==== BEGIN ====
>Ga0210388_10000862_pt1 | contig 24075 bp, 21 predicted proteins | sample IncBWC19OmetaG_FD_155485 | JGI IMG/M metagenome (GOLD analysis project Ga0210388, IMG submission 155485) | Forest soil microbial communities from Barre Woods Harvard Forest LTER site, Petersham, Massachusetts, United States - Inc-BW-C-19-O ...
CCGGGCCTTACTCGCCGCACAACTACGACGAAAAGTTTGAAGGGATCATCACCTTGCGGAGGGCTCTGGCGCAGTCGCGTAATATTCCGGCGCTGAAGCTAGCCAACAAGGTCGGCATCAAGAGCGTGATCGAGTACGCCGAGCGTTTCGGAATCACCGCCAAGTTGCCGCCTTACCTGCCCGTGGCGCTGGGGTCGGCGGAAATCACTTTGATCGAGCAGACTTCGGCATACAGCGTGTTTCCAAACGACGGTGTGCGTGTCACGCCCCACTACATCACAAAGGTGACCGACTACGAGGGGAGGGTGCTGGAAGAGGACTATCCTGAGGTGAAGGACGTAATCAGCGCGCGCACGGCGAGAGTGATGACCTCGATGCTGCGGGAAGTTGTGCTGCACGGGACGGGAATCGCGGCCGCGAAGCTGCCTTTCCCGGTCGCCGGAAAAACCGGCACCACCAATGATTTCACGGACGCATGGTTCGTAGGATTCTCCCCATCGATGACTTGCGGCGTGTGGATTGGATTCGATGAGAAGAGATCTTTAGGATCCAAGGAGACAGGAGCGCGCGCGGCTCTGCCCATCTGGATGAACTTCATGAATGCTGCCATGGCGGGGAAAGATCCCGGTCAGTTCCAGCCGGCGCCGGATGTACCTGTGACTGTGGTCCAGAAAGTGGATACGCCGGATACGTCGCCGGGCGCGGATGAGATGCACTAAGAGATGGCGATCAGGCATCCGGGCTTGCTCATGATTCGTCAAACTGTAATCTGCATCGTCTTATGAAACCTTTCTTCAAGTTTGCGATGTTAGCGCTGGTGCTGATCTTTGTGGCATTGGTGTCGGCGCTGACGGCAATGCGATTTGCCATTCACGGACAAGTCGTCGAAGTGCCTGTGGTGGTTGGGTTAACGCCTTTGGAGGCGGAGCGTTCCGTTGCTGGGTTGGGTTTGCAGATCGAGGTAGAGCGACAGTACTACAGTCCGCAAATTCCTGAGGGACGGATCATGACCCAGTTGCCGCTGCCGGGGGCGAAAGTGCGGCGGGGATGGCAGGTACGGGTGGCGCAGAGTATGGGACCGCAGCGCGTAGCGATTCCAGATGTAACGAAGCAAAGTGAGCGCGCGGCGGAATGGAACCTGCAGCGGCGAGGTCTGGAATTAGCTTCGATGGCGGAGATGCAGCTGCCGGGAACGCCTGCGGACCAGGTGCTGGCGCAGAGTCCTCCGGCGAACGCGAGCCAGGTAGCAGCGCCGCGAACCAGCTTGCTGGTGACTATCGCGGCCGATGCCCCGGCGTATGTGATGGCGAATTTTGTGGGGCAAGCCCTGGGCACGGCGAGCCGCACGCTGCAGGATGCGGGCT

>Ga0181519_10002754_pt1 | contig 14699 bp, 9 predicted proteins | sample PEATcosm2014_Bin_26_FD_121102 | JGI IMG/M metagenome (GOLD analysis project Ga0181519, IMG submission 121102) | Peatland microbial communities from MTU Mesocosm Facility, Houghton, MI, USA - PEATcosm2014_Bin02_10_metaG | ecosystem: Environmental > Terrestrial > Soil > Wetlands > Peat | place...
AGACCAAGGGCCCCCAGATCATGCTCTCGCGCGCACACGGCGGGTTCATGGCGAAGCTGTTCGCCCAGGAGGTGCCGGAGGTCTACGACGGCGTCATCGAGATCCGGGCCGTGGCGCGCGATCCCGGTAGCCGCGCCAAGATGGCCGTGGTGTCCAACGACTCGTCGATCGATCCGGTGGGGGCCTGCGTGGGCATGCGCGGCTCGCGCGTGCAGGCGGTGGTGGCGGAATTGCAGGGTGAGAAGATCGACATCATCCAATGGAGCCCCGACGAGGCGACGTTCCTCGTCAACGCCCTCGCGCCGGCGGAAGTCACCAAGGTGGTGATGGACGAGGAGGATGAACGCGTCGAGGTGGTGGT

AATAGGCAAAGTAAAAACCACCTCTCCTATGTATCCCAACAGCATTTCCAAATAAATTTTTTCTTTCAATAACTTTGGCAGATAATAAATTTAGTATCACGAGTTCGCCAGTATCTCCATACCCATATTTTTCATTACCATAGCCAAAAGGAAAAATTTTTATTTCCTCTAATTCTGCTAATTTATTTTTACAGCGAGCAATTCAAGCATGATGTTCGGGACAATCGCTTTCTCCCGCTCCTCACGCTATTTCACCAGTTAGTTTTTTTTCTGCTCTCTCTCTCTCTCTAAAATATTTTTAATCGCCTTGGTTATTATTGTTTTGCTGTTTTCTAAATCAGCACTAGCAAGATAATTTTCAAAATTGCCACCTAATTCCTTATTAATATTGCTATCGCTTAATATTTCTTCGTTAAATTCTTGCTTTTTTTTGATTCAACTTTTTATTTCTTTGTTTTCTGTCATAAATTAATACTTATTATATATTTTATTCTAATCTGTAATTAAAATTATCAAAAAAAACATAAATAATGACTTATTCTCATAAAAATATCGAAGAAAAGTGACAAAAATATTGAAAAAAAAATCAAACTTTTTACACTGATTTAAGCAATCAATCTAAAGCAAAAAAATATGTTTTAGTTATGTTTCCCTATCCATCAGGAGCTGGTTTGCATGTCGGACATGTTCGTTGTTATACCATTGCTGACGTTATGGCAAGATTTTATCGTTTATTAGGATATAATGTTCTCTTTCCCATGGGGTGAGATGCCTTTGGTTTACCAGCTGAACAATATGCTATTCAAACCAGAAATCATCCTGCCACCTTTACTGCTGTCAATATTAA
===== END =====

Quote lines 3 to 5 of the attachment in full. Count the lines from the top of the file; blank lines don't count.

>Ga0181519_10002754_pt1 | contig 14699 bp, 9 predicted proteins | sample PEATcosm2014_Bin_26_FD_121102 | JGI IMG/M metagenome (GOLD analysis project Ga0181519, IMG submission 121102) | Peatland microbial communities from MTU Mesocosm Facility, Houghton, MI, USA - PEATcosm2014_Bin02_10_metaG | ecosystem: Environmental > Terrestrial > Soil > Wetlands > Peat | place...
AGACCAAGGGCCCCCAGATCATGCTCTCGCGCGCACACGGCGGGTTCATGGCGAAGCTGTTCGCCCAGGAGGTGCCGGAGGTCTACGACGGCGTCATCGAGATCCGGGCCGTGGCGCGCGATCCCGGTAGCCGCGCCAAGATGGCCGTGGTGTCCAACGACTCGTCGATCGATCCGGTGGGGGCCTGCGTGGGCATGCGCGGCTCGCGCGTGCAGGCGGTGGTGGCGGAATTGCAGGGTGAGAAGATCGACATCATCCAATGGAGCCCCGACGAGGCGACGTTCCTCGTCAACGCCCTCGCGCCGGCGGAAGTCACCAAGGTGGTGATGGACGAGGAGGATGAACGCGTCGAGGTGGTGGT

AATAGGCAAAGTAAAAACCACCTCTCCTATGTATCCCAACAGCATTTCCAAATAAATTTTTTCTTTCAATAACTTTGGCAGATAATAAATTTAGTATCACGAGTTCGCCAGTATCTCCATACCCATATTTTTCATTACCATAGCCAAAAGGAAAAATTTTTATTTCCTCTAATTCTGCTAATTTATTTTTACAGCGAGCAATTCAAGCATGATGTTCGGGACAATCGCTTTCTCCCGCTCCTCACGCTATTTCACCAGTTAGTTTTTTTTCTGCTCTCTCTCTCTCTCTAAAATATTTTTAATCGCCTTGGTTATTATTGTTTTGCTGTTTTCTAAATCAGCACTAGCAAGATAATTTTCAAAATTGCCACCTAATTCCTTATTAATATTGCTATCGCTTAATATTTCTTCGTTAAATTCTTGCTTTTTTTTGATTCAACTTTTTATTTCTTTGTTTTCTGTCATAAATTAATACTTATTATATATTTTATTCTAATCTGTAATTAAAATTATCAAAAAAAACATAAATAATGACTTATTCTCATAAAAATATCGAAGAAAAGTGACAAAAATATTGAAAAAAAAATCAAACTTTTTACACTGATTTAAGCAATCAATCTAAAGCAAAAAAATATGTTTTAGTTATGTTTCCCTATCCATCAGGAGCTGGTTTGCATGTCGGACATGTTCGTTGTTATACCATTGCTGACGTTATGGCAAGATTTTATCGTTTATTAGGATATAATGTTCTCTTTCCCATGGGGTGAGATGCCTTTGGTTTACCAGCTGAACAATATGCTATTCAAACCAGAAATCATCCTGCCACCTTTACTGCTGTCAATATTAA